It may be too late to protect vast tracts of land, but it is our moral obligation to protect its ocean.

“You can’t lead the people, if you don’t love the people.  You can’t save the people if you don’t serve the people.”  Cornell West


Weightless in the Sphere of the Milky Way

Stephen Capra

I love to fly, to allow my spirit the chance to take flight. It is the essence or genre of imagination. This chance presents itself when I am camping on a moonless night. It will present itself this weekend as I float the Chama River. Spending time on a river in June is an experience of joy. The body craves water, the water on the Chama is cold, running high, the sky is sunbaked hot, and the banks cool where shade can be found.

Spending a day on the river is like being placed in a convection oven. Your skin is red, pulsing heat. The evening brings relief. Deep in the canyons, the sun pulls away, casting chiaroscuro on the red rock cliffs a thousand feet or more above us. With my dog Joseywales close by, we eat dinner as the evanescent light of day begins to surrender to night. My skin refracts heat; the cold beer pretends to quench my thirst, the sound of water is soothing, it allows a meditative waltz as I reflect on the day.

My camp is simple, a sleeping bag, and a blanket for Josey. We settle in sated from dinner, as the first stars take position. I am somnolent from the day, Josey breaths hard as she begins to dream, the water rushes by, while crickets harmonize. The pall of night consumes; laying on the duff, beneath an old pine my nose captures the terroir of decay, of smoke from nearby fires, of the dust of dry years. My eyes close to the dance of running water on a still night in June, along the Chama.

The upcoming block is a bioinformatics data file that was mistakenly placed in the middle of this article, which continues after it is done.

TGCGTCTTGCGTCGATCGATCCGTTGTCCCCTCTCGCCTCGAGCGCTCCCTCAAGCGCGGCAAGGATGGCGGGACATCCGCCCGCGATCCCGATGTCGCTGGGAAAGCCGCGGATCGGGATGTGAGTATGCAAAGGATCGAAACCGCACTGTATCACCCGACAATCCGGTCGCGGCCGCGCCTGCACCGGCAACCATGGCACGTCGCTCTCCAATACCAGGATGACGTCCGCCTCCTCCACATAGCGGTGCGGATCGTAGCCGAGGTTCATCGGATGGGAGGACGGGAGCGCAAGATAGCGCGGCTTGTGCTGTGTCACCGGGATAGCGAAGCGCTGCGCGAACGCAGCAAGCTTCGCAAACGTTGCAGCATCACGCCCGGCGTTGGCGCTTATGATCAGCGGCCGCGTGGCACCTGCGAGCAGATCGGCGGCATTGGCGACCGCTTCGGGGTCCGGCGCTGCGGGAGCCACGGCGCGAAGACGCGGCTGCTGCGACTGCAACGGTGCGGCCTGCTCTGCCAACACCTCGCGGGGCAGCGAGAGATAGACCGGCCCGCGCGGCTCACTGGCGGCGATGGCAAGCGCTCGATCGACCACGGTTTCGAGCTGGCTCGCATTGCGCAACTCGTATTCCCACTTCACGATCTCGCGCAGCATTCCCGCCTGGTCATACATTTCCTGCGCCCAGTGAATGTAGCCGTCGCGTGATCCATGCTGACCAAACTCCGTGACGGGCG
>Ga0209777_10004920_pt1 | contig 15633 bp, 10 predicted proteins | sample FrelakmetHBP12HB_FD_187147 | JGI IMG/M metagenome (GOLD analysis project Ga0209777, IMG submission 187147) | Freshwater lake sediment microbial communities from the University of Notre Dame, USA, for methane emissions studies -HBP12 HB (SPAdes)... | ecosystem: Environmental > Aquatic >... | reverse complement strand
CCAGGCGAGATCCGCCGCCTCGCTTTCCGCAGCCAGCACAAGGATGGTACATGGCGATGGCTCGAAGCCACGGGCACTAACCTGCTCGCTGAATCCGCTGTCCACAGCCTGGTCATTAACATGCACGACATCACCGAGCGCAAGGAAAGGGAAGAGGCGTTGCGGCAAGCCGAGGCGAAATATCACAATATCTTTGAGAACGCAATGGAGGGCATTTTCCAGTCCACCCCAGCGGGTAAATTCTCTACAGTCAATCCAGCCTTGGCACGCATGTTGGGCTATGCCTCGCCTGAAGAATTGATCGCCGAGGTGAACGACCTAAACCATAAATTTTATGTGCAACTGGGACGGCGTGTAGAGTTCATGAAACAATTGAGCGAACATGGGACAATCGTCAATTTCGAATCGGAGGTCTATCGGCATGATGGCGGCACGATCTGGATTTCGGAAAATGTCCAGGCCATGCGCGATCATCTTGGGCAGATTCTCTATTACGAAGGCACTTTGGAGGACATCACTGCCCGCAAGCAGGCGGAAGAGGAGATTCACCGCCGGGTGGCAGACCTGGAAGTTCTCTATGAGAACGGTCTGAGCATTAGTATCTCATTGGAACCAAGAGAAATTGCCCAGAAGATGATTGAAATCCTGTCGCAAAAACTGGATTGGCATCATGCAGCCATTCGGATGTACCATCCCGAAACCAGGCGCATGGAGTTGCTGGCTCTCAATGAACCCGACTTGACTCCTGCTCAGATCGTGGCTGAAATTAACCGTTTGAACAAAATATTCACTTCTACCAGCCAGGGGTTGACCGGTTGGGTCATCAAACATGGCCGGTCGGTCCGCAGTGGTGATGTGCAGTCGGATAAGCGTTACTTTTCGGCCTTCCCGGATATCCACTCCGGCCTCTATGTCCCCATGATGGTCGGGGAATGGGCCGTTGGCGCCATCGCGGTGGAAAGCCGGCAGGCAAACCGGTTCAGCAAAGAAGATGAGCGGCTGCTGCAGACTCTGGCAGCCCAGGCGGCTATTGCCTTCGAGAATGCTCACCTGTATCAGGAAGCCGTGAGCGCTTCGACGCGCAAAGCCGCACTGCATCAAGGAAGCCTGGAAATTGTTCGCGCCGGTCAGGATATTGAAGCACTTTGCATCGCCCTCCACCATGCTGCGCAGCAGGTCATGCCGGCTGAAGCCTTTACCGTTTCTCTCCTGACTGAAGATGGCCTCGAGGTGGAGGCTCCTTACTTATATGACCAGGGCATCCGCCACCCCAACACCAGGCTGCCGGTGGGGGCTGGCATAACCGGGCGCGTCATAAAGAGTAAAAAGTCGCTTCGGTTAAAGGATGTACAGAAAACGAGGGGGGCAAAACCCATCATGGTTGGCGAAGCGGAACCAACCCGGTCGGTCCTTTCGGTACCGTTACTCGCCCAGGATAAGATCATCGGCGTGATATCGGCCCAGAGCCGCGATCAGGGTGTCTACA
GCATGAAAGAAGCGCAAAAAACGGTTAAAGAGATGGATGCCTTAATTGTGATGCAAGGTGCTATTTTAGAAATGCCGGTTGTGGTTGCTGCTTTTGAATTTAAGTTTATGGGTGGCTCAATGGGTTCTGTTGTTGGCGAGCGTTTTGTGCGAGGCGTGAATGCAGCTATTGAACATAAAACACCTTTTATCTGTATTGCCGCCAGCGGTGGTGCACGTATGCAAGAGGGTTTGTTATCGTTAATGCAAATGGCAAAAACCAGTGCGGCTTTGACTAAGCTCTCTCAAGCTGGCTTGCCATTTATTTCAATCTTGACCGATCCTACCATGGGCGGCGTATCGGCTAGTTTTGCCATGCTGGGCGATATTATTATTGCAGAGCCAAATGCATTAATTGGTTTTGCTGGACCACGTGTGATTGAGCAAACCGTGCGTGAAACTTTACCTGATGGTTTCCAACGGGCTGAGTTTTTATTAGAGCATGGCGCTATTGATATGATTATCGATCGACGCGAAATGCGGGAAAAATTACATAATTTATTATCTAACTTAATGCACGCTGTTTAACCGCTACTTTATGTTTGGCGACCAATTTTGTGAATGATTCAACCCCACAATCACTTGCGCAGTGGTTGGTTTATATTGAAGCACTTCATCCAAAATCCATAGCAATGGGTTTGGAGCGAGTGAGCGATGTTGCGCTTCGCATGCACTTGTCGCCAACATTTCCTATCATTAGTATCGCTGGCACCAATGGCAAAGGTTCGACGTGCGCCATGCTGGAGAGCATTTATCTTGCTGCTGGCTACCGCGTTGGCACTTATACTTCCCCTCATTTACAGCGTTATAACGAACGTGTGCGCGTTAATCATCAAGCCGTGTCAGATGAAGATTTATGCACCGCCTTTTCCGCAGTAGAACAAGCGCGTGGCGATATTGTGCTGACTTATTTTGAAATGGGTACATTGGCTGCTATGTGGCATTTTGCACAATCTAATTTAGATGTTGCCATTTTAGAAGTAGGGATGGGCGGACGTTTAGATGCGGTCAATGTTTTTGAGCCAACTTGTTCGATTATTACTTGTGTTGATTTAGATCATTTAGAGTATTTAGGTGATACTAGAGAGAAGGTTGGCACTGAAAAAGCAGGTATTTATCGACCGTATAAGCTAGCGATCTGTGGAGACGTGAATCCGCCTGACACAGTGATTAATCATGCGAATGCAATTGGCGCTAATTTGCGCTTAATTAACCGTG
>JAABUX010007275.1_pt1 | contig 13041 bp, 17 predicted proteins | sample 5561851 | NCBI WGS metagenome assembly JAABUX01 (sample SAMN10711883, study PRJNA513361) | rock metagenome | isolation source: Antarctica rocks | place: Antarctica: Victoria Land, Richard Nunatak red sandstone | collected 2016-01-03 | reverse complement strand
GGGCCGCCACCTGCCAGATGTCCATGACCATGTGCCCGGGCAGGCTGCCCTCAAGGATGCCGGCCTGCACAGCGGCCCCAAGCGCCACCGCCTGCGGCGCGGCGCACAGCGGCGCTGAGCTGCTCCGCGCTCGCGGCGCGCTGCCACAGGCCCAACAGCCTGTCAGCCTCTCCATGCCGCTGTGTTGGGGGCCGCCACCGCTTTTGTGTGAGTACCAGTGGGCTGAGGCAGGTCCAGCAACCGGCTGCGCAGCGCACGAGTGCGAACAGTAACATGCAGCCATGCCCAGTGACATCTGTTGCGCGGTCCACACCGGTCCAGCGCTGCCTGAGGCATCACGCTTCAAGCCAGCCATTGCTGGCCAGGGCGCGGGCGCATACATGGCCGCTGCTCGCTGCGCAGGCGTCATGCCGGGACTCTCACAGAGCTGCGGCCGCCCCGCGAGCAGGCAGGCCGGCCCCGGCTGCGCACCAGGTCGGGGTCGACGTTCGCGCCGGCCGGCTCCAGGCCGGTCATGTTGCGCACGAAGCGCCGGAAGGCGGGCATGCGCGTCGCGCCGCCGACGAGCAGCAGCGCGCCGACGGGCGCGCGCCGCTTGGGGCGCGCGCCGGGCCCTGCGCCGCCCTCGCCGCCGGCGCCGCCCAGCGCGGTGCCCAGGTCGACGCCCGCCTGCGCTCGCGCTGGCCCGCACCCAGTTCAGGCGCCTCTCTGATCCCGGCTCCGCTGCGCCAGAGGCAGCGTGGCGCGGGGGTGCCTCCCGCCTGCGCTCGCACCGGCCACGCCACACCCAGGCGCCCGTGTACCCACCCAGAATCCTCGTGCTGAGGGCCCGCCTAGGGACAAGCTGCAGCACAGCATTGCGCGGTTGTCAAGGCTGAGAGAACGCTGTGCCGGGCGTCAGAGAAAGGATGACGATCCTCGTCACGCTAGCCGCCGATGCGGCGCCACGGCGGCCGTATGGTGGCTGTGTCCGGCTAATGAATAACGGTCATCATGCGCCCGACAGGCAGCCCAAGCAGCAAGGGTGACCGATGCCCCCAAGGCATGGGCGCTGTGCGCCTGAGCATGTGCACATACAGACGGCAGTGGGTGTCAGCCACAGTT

Around 2am, through simple volitional, I force myself awake. The stillness of night pervades. This is when the magic begins. Eyes open, I begin to focus on the shooting stars, the edges of the sky show the zig and zag of man’s invasion of the night sky-satellites.  My focus becomes the center of the Milky Way, and soon like an astronaut in space, I begin my walk. From beneath the warmth of my sleeping bag, I disconnect my mind. The world becomes three-dimensional.

In the pulse of night, the stars fall from the sky, like hot flashes they fill a piece of the sky for seconds as they spiral to earth. The Milky Way now is vivid, the staccato of the river, creates the symphony that marries the earth and sky. It is now that I become free, I feel myself lifting from my prone position, the reality is simply my mind is like a missile, absorbing the boundaries of space. I see the colors refract the sense of dimension, the endless sphere that draws me away, I feel my body light, it is the weightlessness of dream, and it is the power of space. My heart rate builds, Josey feels my energy flowing to the sky and peers at the constellations. Her breathing is calm, I am prone, yet floating, earth and sky are one and my body and senses combine for our spacewalk.

On this lonely stretch of river, the owl speaks in hoots, as the earth rotates and the sky rains stars. For more than an hour I have left this planet on the ride of dreams, in the face of other worlds, my ship is returning. My mind slowly begins to remember, to idle down, the stars still shoot across the sky, I hold Josey close. I was gyrating with the solar system, tumbling end over end in the freedom of space that galaxies provide, as the sky pulsed rainbows of color, and yet I had never left my sleeping bag. My mind was washed clean of worry and thought, my spirit recharged by the power of a solar night.